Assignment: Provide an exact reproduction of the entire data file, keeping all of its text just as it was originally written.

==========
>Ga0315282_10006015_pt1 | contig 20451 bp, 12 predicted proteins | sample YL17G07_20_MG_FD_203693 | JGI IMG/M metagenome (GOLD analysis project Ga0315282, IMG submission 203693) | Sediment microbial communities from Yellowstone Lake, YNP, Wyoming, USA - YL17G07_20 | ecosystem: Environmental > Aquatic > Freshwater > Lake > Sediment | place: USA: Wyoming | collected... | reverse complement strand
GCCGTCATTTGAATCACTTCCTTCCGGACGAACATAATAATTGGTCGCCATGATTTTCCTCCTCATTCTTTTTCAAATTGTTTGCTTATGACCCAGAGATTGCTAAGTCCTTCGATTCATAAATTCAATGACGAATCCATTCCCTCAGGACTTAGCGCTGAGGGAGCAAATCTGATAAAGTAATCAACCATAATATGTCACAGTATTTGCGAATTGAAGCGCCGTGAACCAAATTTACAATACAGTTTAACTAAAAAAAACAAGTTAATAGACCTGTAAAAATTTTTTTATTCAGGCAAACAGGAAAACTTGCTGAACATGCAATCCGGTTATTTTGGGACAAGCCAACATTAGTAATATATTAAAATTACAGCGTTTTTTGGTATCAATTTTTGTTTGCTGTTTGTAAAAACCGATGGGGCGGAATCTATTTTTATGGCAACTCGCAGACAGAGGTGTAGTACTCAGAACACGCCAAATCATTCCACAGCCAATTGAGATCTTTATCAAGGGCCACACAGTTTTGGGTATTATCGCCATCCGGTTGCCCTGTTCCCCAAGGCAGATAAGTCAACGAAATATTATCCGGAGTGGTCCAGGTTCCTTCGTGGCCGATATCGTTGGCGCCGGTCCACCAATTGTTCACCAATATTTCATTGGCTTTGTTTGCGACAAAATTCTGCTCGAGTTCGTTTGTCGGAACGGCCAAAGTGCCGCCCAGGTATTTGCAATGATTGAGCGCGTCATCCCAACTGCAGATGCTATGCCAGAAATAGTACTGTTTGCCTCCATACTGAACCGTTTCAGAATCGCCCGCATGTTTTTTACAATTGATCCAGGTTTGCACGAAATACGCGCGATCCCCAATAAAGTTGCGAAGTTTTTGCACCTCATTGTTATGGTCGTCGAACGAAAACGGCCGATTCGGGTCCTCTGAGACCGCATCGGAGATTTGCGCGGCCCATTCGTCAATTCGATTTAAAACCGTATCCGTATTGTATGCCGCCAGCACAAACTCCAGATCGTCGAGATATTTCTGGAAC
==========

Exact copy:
>Ga0315282_10006015_pt1 | contig 20451 bp, 12 predicted proteins | sample YL17G07_20_MG_FD_203693 | JGI IMG/M metagenome (GOLD analysis project Ga0315282, IMG submission 203693) | Sediment microbial communities from Yellowstone Lake, YNP, Wyoming, USA - YL17G07_20 | ecosystem: Environmental > Aquatic > Freshwater > Lake > Sediment | place: USA: Wyoming | collected... | reverse complement strand
GCCGTCATTTGAATCACTTCCTTCCGGACGAACATAATAATTGGTCGCCATGATTTTCCTCCTCATTCTTTTTCAAATTGTTTGCTTATGACCCAGAGATTGCTAAGTCCTTCGATTCATAAATTCAATGACGAATCCATTCCCTCAGGACTTAGCGCTGAGGGAGCAAATCTGATAAAGTAATCAACCATAATATGTCACAGTATTTGCGAATTGAAGCGCCGTGAACCAAATTTACAATACAGTTTAACTAAAAAAAACAAGTTAATAGACCTGTAAAAATTTTTTTATTCAGGCAAACAGGAAAACTTGCTGAACATGCAATCCGGTTATTTTGGGACAAGCCAACATTAGTAATATATTAAAATTACAGCGTTTTTTGGTATCAATTTTTGTTTGCTGTTTGTAAAAACCGATGGGGCGGAATCTATTTTTATGGCAACTCGCAGACAGAGGTGTAGTACTCAGAACACGCCAAATCATTCCACAGCCAATTGAGATCTTTATCAAGGGCCACACAGTTTTGGGTATTATCGCCATCCGGTTGCCCTGTTCCCCAAGGCAGATAAGTCAACGAAATATTATCCGGAGTGGTCCAGGTTCCTTCGTGGCCGATATCGTTGGCGCCGGTCCACCAATTGTTCACCAATATTTCATTGGCTTTGTTTGCGACAAAATTCTGCTCGAGTTCGTTTGTCGGAACGGCCAAAGTGCCGCCCAGGTATTTGCAATGATTGAGCGCGTCATCCCAACTGCAGATGCTATGCCAGAAATAGTACTGTTTGCCTCCATACTGAACCGTTTCAGAATCGCCCGCATGTTTTTTACAATTGATCCAGGTTTGCACGAAATACGCGCGATCCCCAATAAAGTTGCGAAGTTTTTGCACCTCATTGTTATGGTCGTCGAACGAAAACGGCCGATTCGGGTCCTCTGAGACCGCATCGGAGATTTGCGCGGCCCATTCGTCAATTCGATTTAAAACCGTATCCGTATTGTATGCCGCCAGCACAAACTCCAGATCGTCGAGATATTTCTGGAAC